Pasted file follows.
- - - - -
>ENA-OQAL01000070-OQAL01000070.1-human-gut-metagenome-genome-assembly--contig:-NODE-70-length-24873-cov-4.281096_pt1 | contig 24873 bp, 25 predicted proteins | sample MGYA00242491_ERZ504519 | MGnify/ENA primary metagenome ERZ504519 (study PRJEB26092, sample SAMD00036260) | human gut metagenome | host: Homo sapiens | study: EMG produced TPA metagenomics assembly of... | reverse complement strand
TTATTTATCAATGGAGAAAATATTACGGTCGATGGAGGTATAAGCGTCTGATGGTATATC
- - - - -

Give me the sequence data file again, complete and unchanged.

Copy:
>ENA-OQAL01000070-OQAL01000070.1-human-gut-metagenome-genome-assembly--contig:-NODE-70-length-24873-cov-4.281096_pt1 | contig 24873 bp, 25 predicted proteins | sample MGYA00242491_ERZ504519 | MGnify/ENA primary metagenome ERZ504519 (study PRJEB26092, sample SAMD00036260) | human gut metagenome | host: Homo sapiens | study: EMG produced TPA metagenomics assembly of... | reverse complement strand
TTATTTATCAATGGAGAAAATATTACGGTCGATGGAGGTATAAGCGTCTGATGGTATATC